Yeah, it’s a thing. In fact, it’s fast becoming the latest feminist issue among women to hit the news.
Whenever a hot topic women’s issue comes up, people forward me the latest news. A few months ago, someone forwarded me this article about a women who posted Instagram photos of herself napping in period stained sheets and pajamas, which Instagram removed.
In an interview with the BBC, the woman in the photos, Rupi Kaur, from Toronto, challenged their opposition:
“When I see the picture it looks completely beautiful to my eyes.
“I wasn’t being provocative. The point of the photo was to de-mystify all the taboos that are around menstruation.”
Instagram ultimately backed down, agreed she hadn’t broken their guidelines, and apologized.
Today someone sent me an article about Harvard Business School graduate, Kiran Gandhi, who ran the London marathon while menstruating without the aid of feminine hygiene products.
Gandhi said she wants to end the embarrassment over menstruation, as well as to bring awareness that there are underprivileged women who can’t afford costly pads and tampons. Additionally, she wants acknowledgement that every month women suffer with pain and cramping, yet must carry on as if it doesn’t exist.
Ghandi took photos after the race that proudly displayed her period stained running pants, saying:
“If there’s one way to transcend oppression, it’s to run a marathon in whatever way you want,” she wrote. “Where the stigma of a woman’s period is irrelevant, and we can re-write the rules as we choose.”
Transcending oppression by making the stigma of a woman’s period irrelevant.
Every woman who suffers with cramps and period related discomfort, knows that it can be hard to have to function normally during that time of the month, while pretending that there isn’t a crimson tide surging through your nether regions.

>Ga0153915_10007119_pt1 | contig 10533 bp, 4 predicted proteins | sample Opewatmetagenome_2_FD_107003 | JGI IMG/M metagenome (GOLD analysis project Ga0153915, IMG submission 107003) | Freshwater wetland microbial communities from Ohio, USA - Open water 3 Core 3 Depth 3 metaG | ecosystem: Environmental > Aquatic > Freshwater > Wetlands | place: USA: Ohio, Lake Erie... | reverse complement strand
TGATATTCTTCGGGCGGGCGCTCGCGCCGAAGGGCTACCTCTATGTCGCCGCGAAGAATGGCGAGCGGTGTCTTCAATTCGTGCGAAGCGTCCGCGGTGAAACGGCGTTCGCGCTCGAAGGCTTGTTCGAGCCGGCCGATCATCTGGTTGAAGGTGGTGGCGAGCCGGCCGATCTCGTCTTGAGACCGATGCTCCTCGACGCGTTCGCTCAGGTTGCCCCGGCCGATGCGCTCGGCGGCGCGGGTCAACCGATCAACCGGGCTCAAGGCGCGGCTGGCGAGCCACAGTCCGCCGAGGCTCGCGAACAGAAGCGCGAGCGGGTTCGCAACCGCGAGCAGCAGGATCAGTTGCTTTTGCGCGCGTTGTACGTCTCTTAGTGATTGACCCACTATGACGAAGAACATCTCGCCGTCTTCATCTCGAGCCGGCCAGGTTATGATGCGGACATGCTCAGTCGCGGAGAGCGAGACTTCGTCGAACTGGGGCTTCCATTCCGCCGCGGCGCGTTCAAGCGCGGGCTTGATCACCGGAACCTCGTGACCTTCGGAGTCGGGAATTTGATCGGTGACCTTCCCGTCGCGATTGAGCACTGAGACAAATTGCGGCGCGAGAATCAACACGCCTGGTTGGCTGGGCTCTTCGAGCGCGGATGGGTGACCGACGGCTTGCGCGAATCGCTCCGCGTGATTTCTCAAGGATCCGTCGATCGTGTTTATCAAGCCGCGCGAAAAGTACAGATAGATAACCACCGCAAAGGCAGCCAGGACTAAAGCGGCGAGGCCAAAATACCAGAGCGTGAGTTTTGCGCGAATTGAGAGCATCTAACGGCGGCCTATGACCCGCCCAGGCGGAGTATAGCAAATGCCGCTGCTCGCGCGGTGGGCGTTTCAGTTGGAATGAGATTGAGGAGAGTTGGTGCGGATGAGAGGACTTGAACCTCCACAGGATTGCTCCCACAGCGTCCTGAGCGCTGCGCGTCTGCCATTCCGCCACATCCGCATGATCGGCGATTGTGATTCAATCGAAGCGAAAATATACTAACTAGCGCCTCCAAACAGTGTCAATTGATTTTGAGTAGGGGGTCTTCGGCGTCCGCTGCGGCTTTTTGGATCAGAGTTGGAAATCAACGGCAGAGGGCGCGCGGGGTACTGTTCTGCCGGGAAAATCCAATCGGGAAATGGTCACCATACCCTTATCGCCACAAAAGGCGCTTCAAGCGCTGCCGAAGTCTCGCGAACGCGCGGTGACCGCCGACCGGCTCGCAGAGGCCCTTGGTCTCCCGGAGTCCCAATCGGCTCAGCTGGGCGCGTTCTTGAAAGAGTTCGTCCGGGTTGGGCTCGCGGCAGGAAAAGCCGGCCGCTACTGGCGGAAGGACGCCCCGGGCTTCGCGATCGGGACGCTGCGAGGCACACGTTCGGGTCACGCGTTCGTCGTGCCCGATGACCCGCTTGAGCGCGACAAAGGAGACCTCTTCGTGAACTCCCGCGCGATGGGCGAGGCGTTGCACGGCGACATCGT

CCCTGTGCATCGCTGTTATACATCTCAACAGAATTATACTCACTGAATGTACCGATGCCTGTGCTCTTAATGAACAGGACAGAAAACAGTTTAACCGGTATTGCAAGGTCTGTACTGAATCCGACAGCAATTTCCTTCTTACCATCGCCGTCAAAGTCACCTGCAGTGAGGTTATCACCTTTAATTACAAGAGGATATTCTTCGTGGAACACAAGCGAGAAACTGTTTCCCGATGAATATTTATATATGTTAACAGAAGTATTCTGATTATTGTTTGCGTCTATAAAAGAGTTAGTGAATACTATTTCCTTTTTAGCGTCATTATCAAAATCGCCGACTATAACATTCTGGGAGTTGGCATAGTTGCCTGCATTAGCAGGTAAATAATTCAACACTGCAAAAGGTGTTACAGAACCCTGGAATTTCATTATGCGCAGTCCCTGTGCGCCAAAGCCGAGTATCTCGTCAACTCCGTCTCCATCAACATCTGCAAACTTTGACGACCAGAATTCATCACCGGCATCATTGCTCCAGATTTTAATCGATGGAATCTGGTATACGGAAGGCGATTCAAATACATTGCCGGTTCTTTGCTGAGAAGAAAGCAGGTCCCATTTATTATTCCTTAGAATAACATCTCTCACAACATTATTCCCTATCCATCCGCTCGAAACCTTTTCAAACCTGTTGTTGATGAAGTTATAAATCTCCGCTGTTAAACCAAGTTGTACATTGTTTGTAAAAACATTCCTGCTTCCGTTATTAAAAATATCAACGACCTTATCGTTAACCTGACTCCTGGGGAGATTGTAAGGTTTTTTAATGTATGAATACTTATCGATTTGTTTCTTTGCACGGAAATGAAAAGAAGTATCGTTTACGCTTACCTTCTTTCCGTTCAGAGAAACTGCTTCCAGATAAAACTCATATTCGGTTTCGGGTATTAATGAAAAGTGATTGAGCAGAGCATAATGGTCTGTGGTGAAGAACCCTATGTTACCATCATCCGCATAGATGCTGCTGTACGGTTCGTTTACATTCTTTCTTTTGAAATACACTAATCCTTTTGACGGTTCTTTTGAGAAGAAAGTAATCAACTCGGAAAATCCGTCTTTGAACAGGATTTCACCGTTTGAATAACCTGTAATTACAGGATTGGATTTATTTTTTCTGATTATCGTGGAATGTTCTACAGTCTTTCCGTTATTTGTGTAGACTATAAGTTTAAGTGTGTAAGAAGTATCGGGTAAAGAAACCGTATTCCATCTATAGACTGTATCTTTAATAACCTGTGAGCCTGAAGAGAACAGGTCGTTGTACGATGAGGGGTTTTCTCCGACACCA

That being said, women have proven that we can power through our monthly trials and tribulations without having our biological functions hinder our performance at school, on the job, at home, or in our relationships. Women are experts at dealing with the cards we’ve been dealt and making the best of things.
However, when it comes to stigma, I believe that the Jewish laws of niddah have a negative effect on a woman’s attitude toward her period, as well as having a negative effect on men’s attitudes towards menstruation.
When I was a teenager in a public high school, girls were matter of fact about having their period, at least around each other. It wasn’t a topic of conversation with the boys, but in the girl’s locker room, it wasn’t unusual to hear complaints about cramps and bloating, or how uncomfortable it was to have to go to swim class during your period.
Aside from the usual discomforts and inconveniences, having your period was no more stigmatized than having to use the bathroom. It wasn’t something to be discussed at length or in mixed company, but it was a normal part of life. Quite frankly, any girl past the age of thirteen who didn’t have her period probably felt abnormal and stigmatized.
However that attitude towards menstruation came to an abrupt halt shortly before marriage. Whereas menstruation prior to marriage is simply a personal part of life that a woman handles with the same attitude as she handles all of her other hygiene needs, after marriage, her period becomes something with penalties and negative connotations. Namely, death and separation.
After a woman is married, she must separate from her husband when she even suspects she might be getting her period. After she sees actual blood, she must separate from her husband in earnest for a two week time period, and not be allowed to physically reunite with him until she dips in a ritual bath. All direct and even indirect physical contact is prohibited. During the two week period of niddah, they may not do things such as sit close together on the same couch cushion, sleep in the same bed, eat from the same plate, nor pass each other objects.
There are many reasons given for this mandated monthly time of complete abstinence, but one reason that’s largely given is that menstruation is a like a monthly death. Every month, the unfertilized egg that sloughs away from the uterus represents the loss of potential life. Death carries with it an impurity, and we carry that impurity in our unfertilized wombs each month we don’t get pregnant.